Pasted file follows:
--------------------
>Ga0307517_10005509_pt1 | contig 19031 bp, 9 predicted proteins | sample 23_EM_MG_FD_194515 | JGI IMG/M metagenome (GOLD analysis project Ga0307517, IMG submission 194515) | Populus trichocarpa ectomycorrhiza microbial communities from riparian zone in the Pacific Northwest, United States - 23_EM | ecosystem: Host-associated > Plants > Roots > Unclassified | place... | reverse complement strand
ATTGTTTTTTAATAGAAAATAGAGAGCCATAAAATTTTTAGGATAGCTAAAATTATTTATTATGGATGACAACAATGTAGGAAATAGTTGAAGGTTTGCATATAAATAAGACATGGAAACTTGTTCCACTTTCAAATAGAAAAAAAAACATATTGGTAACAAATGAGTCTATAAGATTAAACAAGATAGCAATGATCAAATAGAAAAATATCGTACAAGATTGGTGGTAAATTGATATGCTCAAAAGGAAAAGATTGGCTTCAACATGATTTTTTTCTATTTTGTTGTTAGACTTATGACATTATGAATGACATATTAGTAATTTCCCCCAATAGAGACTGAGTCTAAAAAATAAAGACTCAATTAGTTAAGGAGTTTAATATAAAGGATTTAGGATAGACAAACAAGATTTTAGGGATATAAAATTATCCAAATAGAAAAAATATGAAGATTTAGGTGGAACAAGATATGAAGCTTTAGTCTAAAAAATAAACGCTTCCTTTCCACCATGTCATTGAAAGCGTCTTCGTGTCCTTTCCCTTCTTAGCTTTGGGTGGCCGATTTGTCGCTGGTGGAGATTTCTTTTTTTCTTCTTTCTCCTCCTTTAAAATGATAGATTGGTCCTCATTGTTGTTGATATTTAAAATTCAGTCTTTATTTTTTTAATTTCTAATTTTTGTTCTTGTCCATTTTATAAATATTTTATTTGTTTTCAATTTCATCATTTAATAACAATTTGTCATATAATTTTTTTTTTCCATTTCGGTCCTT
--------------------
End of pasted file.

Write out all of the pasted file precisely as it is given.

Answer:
>Ga0307517_10005509_pt1 | contig 19031 bp, 9 predicted proteins | sample 23_EM_MG_FD_194515 | JGI IMG/M metagenome (GOLD analysis project Ga0307517, IMG submission 194515) | Populus trichocarpa ectomycorrhiza microbial communities from riparian zone in the Pacific Northwest, United States - 23_EM | ecosystem: Host-associated > Plants > Roots > Unclassified | place... | reverse complement strand
ATTGTTTTTTAATAGAAAATAGAGAGCCATAAAATTTTTAGGATAGCTAAAATTATTTATTATGGATGACAACAATGTAGGAAATAGTTGAAGGTTTGCATATAAATAAGACATGGAAACTTGTTCCACTTTCAAATAGAAAAAAAAACATATTGGTAACAAATGAGTCTATAAGATTAAACAAGATAGCAATGATCAAATAGAAAAATATCGTACAAGATTGGTGGTAAATTGATATGCTCAAAAGGAAAAGATTGGCTTCAACATGATTTTTTTCTATTTTGTTGTTAGACTTATGACATTATGAATGACATATTAGTAATTTCCCCCAATAGAGACTGAGTCTAAAAAATAAAGACTCAATTAGTTAAGGAGTTTAATATAAAGGATTTAGGATAGACAAACAAGATTTTAGGGATATAAAATTATCCAAATAGAAAAAATATGAAGATTTAGGTGGAACAAGATATGAAGCTTTAGTCTAAAAAATAAACGCTTCCTTTCCACCATGTCATTGAAAGCGTCTTCGTGTCCTTTCCCTTCTTAGCTTTGGGTGGCCGATTTGTCGCTGGTGGAGATTTCTTTTTTTCTTCTTTCTCCTCCTTTAAAATGATAGATTGGTCCTCATTGTTGTTGATATTTAAAATTCAGTCTTTATTTTTTTAATTTCTAATTTTTGTTCTTGTCCATTTTATAAATATTTTATTTGTTTTCAATTTCATCATTTAATAACAATTTGTCATATAATTTTTTTTTTCCATTTCGGTCCTT